Neighborhoods with current median house prices under $1.5m have generally
seen smooth, consistent appreciation since the recovery began in 2012. 

San Francisco Neighborhood More Affordable Median House Price Trends

Neighborhoods with current median house prices of $1.5m to $3m:
Some of these saw median price dips in 2016, but recovered in 2017 

San Francisco Median House Price Trends over $1,500,000

Two-Bedroom Condos - Median Sales Price Trends:
Some SF condo markets saw significant dips in 2016, but recovered in 2017 

On the chart below, South Beach would ideally be divided into two distinct neighborhoods, with condos on lower floors of highrises in the less expensive one, and condos on higher floors in the more expensive one. Since that is not easily possible, the median price below is a blend of both. To a large degree, all median sales prices are derived from a blend of a wide range of individual sales, but the highrise dynamic is concentrated in the greater South Beach area.

San Francisco Median 2-bedroom Condo Price Trends


SF Neighborhoods & Property Types: Hottest to Coolest Markets 

The following charts looks at the various districts of the city by a number of standard statistical measures of supply and demand, or market heat. As has been the case for the last couple years, generally speaking, the greatest pressure of buyer demand has continued to be focused on the more affordable house neighborhoods (affordable by SF standards), such as most of those in the Sunset/Parkside District.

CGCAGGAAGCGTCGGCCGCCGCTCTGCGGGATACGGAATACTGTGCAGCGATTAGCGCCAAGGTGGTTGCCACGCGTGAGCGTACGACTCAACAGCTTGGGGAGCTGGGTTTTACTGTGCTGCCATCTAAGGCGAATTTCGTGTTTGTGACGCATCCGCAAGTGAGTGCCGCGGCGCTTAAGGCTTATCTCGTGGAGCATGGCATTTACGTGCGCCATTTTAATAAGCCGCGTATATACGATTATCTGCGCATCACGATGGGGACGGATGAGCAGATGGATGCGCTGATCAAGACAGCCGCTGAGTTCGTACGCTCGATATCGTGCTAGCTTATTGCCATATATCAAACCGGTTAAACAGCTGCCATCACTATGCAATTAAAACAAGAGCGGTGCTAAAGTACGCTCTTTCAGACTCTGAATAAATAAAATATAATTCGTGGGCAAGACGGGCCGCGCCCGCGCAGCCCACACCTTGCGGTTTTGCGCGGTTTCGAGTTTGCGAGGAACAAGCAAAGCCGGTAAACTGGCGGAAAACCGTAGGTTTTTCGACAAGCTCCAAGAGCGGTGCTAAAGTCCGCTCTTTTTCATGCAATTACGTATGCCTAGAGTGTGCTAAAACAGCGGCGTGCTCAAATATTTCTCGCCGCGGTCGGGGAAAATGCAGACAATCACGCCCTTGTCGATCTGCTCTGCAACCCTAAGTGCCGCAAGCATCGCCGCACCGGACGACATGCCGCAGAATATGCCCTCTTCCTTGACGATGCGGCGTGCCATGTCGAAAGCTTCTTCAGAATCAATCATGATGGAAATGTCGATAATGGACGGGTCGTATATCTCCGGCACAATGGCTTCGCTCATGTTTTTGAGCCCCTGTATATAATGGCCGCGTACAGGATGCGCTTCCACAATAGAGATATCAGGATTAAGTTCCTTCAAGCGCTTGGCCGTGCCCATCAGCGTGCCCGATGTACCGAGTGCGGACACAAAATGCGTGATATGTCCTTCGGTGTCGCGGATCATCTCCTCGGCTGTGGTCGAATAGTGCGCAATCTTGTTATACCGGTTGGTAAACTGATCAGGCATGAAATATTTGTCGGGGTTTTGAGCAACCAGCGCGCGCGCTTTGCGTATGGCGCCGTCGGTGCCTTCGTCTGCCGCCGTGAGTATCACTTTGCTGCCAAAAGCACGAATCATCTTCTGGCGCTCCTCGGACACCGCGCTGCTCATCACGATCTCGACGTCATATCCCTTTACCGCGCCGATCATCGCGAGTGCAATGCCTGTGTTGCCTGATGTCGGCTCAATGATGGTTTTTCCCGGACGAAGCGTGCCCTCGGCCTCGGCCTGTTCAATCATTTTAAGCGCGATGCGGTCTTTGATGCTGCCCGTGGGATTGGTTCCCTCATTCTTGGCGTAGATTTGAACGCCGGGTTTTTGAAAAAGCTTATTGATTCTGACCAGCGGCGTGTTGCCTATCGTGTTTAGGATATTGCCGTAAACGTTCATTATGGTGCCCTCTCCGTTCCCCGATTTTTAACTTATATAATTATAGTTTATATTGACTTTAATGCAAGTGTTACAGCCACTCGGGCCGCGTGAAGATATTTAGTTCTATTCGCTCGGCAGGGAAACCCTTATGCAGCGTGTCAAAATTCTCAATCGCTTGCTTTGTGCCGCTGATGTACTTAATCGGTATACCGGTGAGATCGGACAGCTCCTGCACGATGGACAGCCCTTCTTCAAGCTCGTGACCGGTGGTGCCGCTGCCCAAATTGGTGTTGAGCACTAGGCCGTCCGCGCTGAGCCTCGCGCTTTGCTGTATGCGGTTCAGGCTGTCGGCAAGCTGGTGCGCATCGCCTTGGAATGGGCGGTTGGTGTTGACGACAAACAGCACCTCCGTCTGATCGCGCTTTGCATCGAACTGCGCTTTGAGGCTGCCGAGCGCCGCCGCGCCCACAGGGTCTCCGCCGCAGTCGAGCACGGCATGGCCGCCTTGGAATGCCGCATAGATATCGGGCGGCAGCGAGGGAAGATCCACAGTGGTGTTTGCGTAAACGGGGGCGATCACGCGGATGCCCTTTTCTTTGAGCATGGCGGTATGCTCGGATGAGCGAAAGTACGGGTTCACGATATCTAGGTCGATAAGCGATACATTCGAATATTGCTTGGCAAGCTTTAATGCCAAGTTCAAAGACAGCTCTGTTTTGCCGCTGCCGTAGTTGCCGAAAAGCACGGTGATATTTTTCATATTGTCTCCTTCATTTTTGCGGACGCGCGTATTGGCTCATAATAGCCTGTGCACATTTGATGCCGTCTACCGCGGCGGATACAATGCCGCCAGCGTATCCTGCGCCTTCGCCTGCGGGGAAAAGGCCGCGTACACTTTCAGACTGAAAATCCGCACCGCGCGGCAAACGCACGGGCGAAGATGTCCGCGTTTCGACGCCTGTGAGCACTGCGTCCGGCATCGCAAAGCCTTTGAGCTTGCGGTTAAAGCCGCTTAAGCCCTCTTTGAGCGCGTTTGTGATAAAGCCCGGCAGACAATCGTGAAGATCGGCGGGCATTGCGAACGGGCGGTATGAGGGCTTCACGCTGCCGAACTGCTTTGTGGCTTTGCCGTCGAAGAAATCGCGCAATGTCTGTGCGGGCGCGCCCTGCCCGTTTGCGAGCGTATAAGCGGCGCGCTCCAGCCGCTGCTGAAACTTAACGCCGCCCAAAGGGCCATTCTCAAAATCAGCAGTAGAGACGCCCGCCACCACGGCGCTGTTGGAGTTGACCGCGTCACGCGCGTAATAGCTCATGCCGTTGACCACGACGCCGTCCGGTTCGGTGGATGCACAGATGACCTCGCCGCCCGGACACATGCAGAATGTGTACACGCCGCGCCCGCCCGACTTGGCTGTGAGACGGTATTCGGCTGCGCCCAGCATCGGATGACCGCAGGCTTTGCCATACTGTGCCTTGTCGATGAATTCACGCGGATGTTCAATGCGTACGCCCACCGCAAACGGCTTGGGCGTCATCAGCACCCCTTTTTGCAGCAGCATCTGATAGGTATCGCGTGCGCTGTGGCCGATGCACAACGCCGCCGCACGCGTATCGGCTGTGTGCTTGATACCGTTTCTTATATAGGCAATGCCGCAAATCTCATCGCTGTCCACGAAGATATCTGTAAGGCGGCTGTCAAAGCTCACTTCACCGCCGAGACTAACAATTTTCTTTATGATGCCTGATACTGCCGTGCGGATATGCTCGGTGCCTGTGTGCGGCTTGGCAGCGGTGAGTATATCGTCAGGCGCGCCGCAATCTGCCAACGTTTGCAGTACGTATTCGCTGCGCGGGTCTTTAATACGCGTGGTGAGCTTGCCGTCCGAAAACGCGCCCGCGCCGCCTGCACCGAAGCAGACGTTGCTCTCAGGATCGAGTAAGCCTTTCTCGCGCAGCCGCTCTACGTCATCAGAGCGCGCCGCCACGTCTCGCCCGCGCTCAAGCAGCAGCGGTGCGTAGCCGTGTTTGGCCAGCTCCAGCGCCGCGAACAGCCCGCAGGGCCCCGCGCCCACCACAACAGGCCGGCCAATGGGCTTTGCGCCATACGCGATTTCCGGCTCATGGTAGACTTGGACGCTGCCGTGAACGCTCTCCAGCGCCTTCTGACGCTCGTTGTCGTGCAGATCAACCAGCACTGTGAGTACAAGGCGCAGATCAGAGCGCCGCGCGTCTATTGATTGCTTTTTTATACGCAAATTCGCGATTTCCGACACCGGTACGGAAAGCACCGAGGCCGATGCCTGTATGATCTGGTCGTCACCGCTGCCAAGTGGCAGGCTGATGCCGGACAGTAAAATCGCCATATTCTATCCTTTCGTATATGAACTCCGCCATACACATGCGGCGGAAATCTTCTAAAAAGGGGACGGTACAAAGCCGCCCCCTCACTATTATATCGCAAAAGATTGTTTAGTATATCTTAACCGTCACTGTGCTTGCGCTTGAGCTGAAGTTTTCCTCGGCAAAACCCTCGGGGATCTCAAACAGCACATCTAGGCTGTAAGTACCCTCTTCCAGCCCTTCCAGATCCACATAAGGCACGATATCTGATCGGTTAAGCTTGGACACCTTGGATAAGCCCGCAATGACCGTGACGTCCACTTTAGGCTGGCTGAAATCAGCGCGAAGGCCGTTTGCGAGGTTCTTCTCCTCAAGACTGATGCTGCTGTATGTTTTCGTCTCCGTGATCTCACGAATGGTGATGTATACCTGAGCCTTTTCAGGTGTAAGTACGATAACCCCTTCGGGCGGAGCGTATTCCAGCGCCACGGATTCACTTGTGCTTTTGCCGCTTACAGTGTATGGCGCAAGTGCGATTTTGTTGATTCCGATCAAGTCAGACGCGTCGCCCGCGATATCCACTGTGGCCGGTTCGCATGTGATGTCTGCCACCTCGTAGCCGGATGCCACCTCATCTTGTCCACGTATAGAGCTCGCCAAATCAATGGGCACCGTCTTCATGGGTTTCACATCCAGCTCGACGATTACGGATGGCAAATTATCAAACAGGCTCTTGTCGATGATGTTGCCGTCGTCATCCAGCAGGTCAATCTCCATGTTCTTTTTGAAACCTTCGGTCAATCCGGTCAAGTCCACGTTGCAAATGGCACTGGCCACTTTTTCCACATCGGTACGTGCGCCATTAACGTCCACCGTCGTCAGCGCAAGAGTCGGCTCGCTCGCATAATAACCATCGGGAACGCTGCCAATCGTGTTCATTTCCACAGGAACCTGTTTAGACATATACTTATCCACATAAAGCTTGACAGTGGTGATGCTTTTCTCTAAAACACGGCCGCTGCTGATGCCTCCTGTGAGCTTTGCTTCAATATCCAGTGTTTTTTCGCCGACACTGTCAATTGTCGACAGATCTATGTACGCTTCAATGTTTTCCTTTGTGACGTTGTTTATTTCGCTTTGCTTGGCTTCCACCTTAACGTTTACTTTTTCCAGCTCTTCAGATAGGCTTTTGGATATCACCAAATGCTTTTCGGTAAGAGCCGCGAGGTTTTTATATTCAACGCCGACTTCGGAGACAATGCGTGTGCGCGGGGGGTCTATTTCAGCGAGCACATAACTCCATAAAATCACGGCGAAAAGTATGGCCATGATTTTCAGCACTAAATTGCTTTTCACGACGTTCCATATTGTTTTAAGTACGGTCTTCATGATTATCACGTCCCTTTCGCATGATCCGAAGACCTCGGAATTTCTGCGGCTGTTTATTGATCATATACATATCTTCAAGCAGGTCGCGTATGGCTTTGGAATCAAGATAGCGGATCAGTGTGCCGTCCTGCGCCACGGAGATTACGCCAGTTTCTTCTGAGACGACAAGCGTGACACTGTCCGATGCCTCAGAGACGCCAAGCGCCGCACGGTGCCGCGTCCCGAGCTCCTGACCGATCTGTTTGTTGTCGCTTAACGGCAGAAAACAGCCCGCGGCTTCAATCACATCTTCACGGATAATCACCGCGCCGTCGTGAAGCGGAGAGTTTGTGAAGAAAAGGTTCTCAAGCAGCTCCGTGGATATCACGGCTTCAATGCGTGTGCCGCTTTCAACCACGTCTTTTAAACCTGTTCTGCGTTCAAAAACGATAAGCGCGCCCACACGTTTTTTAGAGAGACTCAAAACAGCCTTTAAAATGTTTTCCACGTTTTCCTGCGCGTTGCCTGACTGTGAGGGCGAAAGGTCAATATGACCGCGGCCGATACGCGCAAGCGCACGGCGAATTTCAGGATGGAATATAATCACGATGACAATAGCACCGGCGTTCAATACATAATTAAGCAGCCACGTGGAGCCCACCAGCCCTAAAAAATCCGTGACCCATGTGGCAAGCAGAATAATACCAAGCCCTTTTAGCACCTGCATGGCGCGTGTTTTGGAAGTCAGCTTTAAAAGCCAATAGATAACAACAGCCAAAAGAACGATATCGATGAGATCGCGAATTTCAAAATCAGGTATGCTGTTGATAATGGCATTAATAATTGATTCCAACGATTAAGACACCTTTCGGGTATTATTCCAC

Note: These are general statistics and small differences between districts or market segments are not particularly significant. .

Overbidding Asking Prices

First houses and then condos: The higher the %, the hotter the market.
Some of these percentages are staggeringly high. 

San Francisco Neighborhood Overbidding House List Prices

Overbidding in the condo market is not quite as frantic as with houses. 

San Francisco Neighborhood Overbidding Condo Prices

Months Supply of Inventory & Average Days on Market

First houses, then condos: The lower the statistics, the hotter the market. 

San Francisco Houses - Months Supply of Inventory and Days on Market

San Francisco Inventory and Days on Market - Condos


Hottest to Coolest by Price Segment & Property Type 

To a large degree, what is seen below dovetails with the analysis by district above: More affordable home segments are strongest, and the affordable house segment in particular is the most feverish of all. The ultra-luxury condo market is, by far, the softest segment: Part of this is certainly competition from new, luxury condo projects coming on market.

San Francisco Sales Prices to List Prices

San Francisco Market Absorption Rate

San Francisco MSI by Price Range